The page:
Multi-instrumentalist Mitch Stevens is having a listening party at the MARC for the release of his new album “Sounds and Songs: Celestial Preludes for Modular Synth Ensemble.” [Photo courtesy of Makeda Barkley]

Musical composer Mitch Stevens was moved after he viewed Moab’s night sky for the first time.

“I started writing music to accompany the night sky,” Stevens said.

Stevens eventually created an entire album of songs inspired by the stars, “Sounds and Songs: Celestial Preludes for Modular Synth Ensemble.”

On Sept. 23, the Moab Arts and Recreation Center (MARC)will host Compositions for the Fall Equinox, a listening party the release of Stevens’ album.

The evening’s music was created digitally, using a computer program that allows Stevens to insert musical notes to produce sounds from scratch.

“I took an electronic music class in college that opened my eyes to what music could be,” he said.

Originally from Iowa, where skies are not quite as dark as Moab’s, Stevens moved to Moab in March. He said he was struck by the landscape, but even more enraptured by the skyscape.

The freelance composer and multi-instrumentalist said he has been inspired by French Impressionism, Renaissance polyphony, twentieth-century minimalism and Celtic folk music.

Stevens said the work he will perform is a continuation of a practice called musique concrete, a French term that means a type of music composition that uses recorded sounds as raw materials, with sounds often being intentionally obscured or appearing unconnected to their source.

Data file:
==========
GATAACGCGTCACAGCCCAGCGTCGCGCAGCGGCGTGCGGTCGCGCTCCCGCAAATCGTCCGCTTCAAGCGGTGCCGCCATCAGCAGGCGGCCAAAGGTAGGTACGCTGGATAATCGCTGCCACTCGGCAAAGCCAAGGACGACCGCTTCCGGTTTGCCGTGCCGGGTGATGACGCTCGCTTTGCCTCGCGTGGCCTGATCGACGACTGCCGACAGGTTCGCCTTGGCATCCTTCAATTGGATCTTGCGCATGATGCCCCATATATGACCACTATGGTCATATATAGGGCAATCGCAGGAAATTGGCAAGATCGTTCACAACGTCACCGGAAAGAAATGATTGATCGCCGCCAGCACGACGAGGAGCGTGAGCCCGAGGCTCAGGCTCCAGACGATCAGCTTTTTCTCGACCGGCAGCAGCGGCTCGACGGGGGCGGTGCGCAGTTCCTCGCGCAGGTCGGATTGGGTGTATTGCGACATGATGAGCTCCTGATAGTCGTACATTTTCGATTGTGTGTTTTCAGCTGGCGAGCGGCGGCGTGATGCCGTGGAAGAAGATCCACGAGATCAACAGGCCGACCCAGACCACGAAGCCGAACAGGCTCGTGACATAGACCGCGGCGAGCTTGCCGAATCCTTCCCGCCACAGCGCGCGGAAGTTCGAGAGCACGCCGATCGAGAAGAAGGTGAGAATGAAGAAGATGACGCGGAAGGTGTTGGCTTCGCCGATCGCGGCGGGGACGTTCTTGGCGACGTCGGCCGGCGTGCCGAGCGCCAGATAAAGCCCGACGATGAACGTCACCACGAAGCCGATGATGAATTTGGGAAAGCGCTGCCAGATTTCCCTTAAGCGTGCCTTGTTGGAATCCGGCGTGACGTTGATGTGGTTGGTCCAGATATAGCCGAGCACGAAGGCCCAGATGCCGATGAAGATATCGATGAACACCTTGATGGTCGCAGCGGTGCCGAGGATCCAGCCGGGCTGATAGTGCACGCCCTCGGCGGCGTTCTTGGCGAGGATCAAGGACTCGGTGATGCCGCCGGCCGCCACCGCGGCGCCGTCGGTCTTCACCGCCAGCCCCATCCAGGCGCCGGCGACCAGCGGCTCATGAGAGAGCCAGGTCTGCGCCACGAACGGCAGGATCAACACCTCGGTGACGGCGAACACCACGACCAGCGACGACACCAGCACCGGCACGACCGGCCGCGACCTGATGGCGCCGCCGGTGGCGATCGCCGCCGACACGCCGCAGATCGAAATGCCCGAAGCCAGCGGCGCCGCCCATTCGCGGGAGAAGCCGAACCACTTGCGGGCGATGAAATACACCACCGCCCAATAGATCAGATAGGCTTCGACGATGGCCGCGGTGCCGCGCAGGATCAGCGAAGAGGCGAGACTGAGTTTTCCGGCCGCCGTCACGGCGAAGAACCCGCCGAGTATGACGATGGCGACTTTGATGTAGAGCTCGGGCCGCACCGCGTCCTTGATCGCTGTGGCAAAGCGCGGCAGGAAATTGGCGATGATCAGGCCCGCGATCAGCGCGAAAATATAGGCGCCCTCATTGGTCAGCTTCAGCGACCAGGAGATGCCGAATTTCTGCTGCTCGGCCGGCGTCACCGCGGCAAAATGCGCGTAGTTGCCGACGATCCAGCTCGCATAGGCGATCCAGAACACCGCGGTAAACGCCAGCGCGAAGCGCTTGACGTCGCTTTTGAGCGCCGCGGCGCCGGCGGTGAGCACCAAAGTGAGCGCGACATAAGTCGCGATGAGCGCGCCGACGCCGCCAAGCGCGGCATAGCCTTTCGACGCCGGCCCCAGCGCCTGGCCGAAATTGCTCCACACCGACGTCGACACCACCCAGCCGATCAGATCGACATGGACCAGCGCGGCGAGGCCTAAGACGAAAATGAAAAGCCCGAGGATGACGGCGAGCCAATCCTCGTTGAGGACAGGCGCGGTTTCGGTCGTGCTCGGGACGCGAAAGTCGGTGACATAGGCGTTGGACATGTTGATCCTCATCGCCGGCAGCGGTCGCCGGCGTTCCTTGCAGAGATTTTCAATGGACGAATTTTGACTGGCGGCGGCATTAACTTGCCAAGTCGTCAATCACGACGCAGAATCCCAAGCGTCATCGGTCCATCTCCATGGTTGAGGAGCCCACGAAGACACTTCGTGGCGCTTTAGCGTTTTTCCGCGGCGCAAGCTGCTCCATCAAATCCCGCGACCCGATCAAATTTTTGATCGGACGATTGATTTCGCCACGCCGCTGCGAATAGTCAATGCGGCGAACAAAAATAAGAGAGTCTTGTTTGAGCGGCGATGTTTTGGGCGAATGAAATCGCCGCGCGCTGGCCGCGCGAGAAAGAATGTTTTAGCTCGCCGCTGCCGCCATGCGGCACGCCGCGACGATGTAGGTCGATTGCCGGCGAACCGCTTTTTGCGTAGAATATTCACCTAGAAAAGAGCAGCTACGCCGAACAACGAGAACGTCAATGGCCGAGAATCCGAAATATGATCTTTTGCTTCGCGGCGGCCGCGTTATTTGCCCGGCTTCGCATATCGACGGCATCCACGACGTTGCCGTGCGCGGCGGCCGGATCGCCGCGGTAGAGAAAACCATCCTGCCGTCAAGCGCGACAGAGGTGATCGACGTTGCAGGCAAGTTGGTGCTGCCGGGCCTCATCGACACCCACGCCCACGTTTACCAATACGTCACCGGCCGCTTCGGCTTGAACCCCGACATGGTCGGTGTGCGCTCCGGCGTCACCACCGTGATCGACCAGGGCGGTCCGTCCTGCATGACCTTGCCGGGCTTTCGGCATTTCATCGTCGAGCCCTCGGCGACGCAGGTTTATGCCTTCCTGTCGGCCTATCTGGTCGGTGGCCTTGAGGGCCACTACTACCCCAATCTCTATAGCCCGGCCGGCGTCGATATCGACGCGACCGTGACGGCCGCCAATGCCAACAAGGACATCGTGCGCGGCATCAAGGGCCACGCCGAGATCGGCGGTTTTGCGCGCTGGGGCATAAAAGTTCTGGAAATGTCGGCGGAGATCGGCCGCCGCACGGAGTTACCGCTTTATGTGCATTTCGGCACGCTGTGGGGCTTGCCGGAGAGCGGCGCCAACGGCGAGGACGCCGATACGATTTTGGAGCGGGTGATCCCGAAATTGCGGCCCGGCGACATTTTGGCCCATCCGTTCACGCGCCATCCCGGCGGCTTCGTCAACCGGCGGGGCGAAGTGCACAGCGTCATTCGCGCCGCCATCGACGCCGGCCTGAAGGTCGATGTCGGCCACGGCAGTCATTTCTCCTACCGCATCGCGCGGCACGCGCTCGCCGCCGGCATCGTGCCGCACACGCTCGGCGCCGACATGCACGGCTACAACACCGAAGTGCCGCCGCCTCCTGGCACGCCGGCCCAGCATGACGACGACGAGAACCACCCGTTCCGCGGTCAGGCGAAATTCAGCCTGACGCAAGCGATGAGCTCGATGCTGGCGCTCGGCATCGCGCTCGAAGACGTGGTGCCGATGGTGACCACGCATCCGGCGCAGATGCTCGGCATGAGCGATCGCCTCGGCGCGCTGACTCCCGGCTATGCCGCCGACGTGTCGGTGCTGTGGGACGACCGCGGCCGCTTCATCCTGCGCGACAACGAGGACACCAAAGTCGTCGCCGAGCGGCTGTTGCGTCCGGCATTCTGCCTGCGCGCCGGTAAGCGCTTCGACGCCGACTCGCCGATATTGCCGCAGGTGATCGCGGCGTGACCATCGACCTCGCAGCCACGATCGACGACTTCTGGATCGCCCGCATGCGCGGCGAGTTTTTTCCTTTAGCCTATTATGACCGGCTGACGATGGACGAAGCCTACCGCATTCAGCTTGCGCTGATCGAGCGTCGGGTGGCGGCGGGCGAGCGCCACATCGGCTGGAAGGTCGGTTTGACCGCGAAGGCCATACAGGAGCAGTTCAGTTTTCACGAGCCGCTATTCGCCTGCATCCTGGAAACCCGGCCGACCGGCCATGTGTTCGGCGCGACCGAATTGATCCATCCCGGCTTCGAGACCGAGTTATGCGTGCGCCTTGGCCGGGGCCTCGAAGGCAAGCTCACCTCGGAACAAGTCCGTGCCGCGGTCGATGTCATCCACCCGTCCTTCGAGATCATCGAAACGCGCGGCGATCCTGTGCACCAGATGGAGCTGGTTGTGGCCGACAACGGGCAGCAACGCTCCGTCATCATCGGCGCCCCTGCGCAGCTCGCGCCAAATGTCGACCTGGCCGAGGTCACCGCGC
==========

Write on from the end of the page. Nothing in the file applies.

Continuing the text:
“I use a lot of synthesizers,” he said. “I wanted to be a composer in high school and, without an orchestra, had to find ways to produce music on my own.”

The songs are not all digitally sourced, however.

Makeda Barkley, arts and special events assistant at the MARC, has observed Stevens in the process of composing, where he records himself playing various instruments– including flute, hammered dulcimer, harpsichord and piano – which he then edits and incorporates into the songs. The album includes flute and hammered dulcimer.

“The music is both soothing and exciting,” Barkley said. “It definitely evokes space; it’s magical sounds that you would associate with space and stars.”

“I think of every track as a vignette – I aim to tell some of the stories I imagine going on in space,” Stevens said.

The opening track “Le Voyage du Clair de Lune” (Moonlight’s Journey) pays homage to French composer Claude Debussy and evokes light traveling from the sun to the moon’s surface, Stevens said.

Stevens, 24, studied piano performance and composition in college and said he has played piano his entire life. He’s also a folk musician who, in addition to harp, dulcimer and flute, performs on guitar and various whistles. He also teaches guitar and piano lessons.

“Most of my performance experience is as a concert pianist,” he said.

The listening party will be held at 7:30 p.m. in the stage room where ambient lighting will be set up to help create a thoughtful mood, with a couch and comfortable chairs where people can hang out.

Stevens said there will likely be a visual component to accompany the music. The event is free, although donations will be accepted.

Listening Party for “Celestial Preludes”

Sept. 23 from 7:30 to 9 p.m.

Moab Arts and Recreation Center, 111 E. 100 North

For more information, click here.